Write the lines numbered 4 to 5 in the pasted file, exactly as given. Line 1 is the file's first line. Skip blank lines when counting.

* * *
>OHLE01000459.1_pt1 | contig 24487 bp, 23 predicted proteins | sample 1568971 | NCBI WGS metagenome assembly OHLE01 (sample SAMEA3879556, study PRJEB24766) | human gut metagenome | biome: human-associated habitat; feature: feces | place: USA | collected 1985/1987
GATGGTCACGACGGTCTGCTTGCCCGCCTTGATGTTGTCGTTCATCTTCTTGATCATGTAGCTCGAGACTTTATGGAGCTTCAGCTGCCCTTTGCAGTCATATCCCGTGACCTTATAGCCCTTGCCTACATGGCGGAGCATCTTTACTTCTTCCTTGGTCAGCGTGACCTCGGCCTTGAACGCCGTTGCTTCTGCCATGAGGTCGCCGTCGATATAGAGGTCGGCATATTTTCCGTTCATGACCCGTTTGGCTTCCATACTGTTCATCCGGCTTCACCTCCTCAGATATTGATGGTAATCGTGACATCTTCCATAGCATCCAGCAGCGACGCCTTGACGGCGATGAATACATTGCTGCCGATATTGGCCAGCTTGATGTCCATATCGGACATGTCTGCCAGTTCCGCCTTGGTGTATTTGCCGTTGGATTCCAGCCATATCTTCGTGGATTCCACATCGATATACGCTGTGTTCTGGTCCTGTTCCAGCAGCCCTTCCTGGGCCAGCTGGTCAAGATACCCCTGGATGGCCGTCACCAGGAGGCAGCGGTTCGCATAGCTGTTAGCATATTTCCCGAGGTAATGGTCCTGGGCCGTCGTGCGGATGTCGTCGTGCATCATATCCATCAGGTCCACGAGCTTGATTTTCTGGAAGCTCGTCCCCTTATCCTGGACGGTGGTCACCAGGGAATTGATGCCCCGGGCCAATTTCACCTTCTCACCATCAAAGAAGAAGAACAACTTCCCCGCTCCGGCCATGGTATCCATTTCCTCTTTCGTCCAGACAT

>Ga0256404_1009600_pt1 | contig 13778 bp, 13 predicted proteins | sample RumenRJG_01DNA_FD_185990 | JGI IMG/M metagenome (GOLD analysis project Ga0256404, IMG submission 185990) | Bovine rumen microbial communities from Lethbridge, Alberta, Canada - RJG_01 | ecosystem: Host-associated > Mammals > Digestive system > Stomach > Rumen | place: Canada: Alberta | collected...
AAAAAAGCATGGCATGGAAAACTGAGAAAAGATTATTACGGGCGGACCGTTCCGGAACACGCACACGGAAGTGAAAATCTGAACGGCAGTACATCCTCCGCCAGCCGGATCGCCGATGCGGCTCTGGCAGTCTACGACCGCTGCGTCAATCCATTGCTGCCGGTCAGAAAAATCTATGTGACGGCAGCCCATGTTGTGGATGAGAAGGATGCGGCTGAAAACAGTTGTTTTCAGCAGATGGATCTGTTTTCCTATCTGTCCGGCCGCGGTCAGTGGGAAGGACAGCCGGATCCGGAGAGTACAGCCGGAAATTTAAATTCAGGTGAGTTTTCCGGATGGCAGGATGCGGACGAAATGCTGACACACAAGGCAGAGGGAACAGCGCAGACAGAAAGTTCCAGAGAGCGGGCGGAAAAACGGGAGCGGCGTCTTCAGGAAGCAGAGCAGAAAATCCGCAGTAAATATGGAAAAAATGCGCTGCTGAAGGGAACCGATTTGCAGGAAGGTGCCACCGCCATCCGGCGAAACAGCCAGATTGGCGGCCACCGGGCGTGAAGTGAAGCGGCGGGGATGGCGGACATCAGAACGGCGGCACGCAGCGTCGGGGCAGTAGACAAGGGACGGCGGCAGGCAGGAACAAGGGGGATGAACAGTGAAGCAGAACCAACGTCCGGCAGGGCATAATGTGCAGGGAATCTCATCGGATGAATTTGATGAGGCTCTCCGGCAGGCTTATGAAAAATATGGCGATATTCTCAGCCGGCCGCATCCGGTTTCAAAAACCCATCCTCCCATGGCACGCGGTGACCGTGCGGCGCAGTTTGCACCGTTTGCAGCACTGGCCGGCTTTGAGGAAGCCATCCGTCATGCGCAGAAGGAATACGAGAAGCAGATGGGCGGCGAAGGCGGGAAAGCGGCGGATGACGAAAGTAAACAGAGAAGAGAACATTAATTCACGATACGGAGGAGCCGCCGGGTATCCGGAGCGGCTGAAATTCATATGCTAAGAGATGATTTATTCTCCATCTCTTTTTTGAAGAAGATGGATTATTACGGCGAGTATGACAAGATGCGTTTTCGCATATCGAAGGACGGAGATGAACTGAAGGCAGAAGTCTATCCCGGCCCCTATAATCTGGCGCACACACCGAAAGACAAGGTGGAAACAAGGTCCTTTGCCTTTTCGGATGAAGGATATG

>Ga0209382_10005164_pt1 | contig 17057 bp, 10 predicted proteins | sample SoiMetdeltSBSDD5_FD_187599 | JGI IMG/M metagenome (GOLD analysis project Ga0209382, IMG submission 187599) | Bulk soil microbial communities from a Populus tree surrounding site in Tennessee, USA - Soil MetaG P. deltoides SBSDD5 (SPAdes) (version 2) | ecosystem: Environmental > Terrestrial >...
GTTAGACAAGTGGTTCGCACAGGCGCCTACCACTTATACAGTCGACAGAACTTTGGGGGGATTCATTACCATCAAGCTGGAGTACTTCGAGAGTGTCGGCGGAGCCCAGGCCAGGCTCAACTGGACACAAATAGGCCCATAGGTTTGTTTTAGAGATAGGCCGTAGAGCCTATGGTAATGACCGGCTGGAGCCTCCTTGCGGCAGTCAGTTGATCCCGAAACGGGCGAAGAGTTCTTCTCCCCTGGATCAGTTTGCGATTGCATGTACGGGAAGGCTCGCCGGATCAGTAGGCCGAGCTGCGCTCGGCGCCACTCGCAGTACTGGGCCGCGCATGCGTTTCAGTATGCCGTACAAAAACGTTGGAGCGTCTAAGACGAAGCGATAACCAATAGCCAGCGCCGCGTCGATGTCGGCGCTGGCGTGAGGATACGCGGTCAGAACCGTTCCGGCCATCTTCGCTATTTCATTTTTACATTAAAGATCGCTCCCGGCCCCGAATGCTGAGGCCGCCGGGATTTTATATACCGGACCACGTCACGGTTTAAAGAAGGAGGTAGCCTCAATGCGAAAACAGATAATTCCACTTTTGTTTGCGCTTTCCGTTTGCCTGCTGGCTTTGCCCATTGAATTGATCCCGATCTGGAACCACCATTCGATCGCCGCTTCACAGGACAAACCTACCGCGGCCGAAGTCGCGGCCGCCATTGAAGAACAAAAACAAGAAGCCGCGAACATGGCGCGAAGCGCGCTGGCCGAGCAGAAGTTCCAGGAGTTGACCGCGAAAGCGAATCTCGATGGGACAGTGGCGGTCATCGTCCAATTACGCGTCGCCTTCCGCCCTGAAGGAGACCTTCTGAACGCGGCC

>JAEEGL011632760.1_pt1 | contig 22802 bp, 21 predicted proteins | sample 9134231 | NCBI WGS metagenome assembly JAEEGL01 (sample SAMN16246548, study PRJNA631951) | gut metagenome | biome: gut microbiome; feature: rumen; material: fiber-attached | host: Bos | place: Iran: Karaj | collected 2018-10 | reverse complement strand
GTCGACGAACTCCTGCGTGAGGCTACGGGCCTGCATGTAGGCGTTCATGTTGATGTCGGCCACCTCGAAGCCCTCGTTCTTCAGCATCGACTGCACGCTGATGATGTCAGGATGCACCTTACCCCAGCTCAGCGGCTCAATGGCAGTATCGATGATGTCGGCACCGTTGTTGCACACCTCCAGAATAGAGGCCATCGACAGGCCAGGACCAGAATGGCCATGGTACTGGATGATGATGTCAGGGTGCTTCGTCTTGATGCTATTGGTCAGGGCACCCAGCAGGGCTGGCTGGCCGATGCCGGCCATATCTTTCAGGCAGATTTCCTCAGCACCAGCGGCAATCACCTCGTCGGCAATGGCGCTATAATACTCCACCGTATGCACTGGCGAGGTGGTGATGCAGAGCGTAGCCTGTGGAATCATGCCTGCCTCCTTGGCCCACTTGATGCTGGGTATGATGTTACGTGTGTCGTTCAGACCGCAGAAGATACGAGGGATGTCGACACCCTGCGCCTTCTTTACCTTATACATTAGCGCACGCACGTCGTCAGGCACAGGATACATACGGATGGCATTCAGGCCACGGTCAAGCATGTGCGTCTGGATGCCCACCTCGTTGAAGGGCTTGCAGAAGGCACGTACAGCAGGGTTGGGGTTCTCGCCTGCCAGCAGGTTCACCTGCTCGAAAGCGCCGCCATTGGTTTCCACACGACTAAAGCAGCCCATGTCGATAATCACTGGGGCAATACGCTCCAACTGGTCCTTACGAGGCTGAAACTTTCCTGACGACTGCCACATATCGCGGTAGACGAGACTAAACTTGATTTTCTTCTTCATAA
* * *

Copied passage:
AAAAAAGCATGGCATGGAAAACTGAGAAAAGATTATTACGGGCGGACCGTTCCGGAACACGCACACGGAAGTGAAAATCTGAACGGCAGTACATCCTCCGCCAGCCGGATCGCCGATGCGGCTCTGGCAGTCTACGACCGCTGCGTCAATCCATTGCTGCCGGTCAGAAAAATCTATGTGACGGCAGCCCATGTTGTGGATGAGAAGGATGCGGCTGAAAACAGTTGTTTTCAGCAGATGGATCTGTTTTCCTATCTGTCCGGCCGCGGTCAGTGGGAAGGACAGCCGGATCCGGAGAGTACAGCCGGAAATTTAAATTCAGGTGAGTTTTCCGGATGGCAGGATGCGGACGAAATGCTGACACACAAGGCAGAGGGAACAGCGCAGACAGAAAGTTCCAGAGAGCGGGCGGAAAAACGGGAGCGGCGTCTTCAGGAAGCAGAGCAGAAAATCCGCAGTAAATATGGAAAAAATGCGCTGCTGAAGGGAACCGATTTGCAGGAAGGTGCCACCGCCATCCGGCGAAACAGCCAGATTGGCGGCCACCGGGCGTGAAGTGAAGCGGCGGGGATGGCGGACATCAGAACGGCGGCACGCAGCGTCGGGGCAGTAGACAAGGGACGGCGGCAGGCAGGAACAAGGGGGATGAACAGTGAAGCAGAACCAACGTCCGGCAGGGCATAATGTGCAGGGAATCTCATCGGATGAATTTGATGAGGCTCTCCGGCAGGCTTATGAAAAATATGGCGATATTCTCAGCCGGCCGCATCCGGTTTCAAAAACCCATCCTCCCATGGCACGCGGTGACCGTGCGGCGCAGTTTGCACCGTTTGCAGCACTGGCCGGCTTTGAGGAAGCCATCCGTCATGCGCAGAAGGAATACGAGAAGCAGATGGGCGGCGAAGGCGGGAAAGCGGCGGATGACGAAAGTAAACAGAGAAGAGAACATTAATTCACGATACGGAGGAGCCGCCGGGTATCCGGAGCGGCTGAAATTCATATGCTAAGAGATGATTTATTCTCCATCTCTTTTTTGAAGAAGATGGATTATTACGGCGAGTATGACAAGATGCGTTTTCGCATATCGAAGGACGGAGATGAACTGAAGGCAGAAGTCTATCCCGGCCCCTATAATCTGGCGCACACACCGAAAGACAAGGTGGAAACAAGGTCCTTTGCCTTTTCGGATGAAGGATATG

>Ga0209382_10005164_pt1 | contig 17057 bp, 10 predicted proteins | sample SoiMetdeltSBSDD5_FD_187599 | JGI IMG/M metagenome (GOLD analysis project Ga0209382, IMG submission 187599) | Bulk soil microbial communities from a Populus tree surrounding site in Tennessee, USA - Soil MetaG P. deltoides SBSDD5 (SPAdes) (version 2) | ecosystem: Environmental > Terrestrial >...